CIPFA and Ifac launch public sector governance code

2 Jul 14

CIPFA and the International Federation of Accountants have launched a good governance framework for the public sector.

The International Framework: Good Governance in the Public Sector, launched at CIPFA’s annual conference yesterday, sets out how to improve governance by ensuring there is robust scrutiny, oversight and accountability for public organisations. It is intended to provide guidance to all those specifically involved with governance, including governing body members, senior managers, and internal and external auditors, as well as giving the public a resource to challenge substandard governance practices in public sector entities.

According to the framework, governance in public entities has become a pressing issue over the past few years as a result of the financial and sovereign debt crises and a constant stream of governance failures, including nepotism, inefficiency, corruption, and poor financial management.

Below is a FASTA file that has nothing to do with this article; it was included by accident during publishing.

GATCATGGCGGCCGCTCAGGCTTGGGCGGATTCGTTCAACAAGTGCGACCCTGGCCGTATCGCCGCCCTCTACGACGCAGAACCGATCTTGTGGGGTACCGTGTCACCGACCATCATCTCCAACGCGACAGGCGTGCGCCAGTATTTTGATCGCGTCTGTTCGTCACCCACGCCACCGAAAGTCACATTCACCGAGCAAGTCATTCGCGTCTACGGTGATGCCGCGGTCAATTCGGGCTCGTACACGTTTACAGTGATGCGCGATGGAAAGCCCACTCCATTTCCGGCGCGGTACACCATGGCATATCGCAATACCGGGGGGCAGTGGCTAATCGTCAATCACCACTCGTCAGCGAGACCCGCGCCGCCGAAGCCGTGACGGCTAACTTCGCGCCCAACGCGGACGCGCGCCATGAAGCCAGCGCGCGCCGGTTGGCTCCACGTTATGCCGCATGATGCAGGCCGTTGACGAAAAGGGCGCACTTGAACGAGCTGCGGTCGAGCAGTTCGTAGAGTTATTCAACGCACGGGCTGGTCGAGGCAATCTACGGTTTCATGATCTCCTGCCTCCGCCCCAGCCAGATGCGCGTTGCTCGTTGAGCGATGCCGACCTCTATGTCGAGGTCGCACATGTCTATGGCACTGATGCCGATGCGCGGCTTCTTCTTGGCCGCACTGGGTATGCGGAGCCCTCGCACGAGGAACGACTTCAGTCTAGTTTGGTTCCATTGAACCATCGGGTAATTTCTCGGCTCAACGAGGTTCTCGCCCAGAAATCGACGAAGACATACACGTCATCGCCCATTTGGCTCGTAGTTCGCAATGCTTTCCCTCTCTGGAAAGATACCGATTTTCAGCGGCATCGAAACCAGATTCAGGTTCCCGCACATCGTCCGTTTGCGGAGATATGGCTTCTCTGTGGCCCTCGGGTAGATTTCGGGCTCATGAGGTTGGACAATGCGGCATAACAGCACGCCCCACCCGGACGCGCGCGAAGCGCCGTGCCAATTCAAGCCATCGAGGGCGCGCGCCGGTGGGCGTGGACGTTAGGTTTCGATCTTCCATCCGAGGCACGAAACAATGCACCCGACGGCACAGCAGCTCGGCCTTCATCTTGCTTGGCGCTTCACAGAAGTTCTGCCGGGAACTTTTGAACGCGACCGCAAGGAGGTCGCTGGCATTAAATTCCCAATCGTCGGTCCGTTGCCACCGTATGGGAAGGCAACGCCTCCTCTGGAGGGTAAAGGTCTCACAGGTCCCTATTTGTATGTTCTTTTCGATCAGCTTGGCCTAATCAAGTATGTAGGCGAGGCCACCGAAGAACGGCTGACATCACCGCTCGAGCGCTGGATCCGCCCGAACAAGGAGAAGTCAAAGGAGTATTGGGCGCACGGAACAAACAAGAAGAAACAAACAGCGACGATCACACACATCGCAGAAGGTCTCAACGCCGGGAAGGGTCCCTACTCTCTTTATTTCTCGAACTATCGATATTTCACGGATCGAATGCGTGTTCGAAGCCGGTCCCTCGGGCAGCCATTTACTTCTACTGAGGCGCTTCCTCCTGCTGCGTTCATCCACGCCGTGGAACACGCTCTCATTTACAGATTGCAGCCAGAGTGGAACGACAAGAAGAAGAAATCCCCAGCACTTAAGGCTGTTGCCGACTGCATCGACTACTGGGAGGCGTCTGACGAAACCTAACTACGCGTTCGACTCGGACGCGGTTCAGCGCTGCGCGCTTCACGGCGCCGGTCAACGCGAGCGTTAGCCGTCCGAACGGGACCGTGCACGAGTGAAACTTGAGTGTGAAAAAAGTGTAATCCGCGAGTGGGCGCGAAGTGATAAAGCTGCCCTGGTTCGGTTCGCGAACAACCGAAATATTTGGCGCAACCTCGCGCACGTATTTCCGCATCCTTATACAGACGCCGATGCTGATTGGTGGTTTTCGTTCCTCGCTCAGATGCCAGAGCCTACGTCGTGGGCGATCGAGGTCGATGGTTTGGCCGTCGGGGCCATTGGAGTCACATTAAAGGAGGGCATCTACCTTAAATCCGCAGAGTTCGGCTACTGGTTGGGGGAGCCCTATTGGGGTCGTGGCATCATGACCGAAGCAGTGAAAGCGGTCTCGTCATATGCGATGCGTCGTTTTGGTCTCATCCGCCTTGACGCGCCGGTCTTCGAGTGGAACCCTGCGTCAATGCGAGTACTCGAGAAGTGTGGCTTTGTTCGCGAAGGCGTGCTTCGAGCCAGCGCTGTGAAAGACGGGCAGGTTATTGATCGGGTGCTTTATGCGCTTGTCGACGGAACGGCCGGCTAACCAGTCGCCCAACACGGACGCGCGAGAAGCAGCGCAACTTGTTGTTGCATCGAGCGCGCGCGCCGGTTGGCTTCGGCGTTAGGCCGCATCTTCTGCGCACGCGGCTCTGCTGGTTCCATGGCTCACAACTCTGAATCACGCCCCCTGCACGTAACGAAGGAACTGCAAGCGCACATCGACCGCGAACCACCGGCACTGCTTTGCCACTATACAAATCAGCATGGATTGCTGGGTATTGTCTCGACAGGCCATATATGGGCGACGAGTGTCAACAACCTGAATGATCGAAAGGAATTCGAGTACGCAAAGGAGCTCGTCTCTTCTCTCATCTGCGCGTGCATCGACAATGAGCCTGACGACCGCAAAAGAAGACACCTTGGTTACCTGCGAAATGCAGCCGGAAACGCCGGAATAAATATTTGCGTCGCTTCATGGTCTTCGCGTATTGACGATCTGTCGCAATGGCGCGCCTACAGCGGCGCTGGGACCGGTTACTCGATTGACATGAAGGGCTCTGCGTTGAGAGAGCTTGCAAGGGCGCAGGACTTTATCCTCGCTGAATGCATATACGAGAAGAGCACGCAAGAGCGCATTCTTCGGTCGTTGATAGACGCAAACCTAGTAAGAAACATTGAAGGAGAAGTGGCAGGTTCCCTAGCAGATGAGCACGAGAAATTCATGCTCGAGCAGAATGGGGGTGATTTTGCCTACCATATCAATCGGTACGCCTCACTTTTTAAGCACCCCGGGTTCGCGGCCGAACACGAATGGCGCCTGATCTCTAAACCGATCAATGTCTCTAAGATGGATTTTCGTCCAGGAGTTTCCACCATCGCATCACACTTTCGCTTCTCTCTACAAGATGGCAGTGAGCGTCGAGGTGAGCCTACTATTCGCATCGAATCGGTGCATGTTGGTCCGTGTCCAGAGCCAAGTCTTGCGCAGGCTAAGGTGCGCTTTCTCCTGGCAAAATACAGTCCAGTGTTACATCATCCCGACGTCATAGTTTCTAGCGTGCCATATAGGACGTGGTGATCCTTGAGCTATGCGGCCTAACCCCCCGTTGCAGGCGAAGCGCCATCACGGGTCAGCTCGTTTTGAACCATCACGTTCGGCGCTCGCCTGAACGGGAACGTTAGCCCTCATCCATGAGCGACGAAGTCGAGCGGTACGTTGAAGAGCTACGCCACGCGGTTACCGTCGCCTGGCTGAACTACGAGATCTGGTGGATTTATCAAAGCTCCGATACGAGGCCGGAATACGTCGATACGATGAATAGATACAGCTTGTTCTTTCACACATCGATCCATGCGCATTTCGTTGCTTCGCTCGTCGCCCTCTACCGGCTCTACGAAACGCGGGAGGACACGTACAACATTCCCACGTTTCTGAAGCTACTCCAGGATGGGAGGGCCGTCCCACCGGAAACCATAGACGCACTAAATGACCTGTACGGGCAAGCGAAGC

It sets out seven principles – based on behaving with integrity and respecting the rule of law and ensuring openness and comprehensive stakeholder engagement – that can be used to review and update national governance codes for the public sector.

CIPFA International chair Ian Ball said public sector governance must focus explicitly on sustainable economic, social, and environmental outcomes.

‘Our focus on sustainability is also especially important as public sector entities, from local councils to national governments, must consider the long term impact of their current decisions, especially in safeguarding the interests of future generations,’ he said.

Ifac chief executive Fayez Choudhury added that good governance in the public sector required an eye to the future, transparency, and accountability.

‘While adopting the International Public Sector Accounting Standards (IPSAS) is a critical step, improvement of other governance arrangements is essential if governments worldwide are to be successful in the sustainable development of our economies and societies.’


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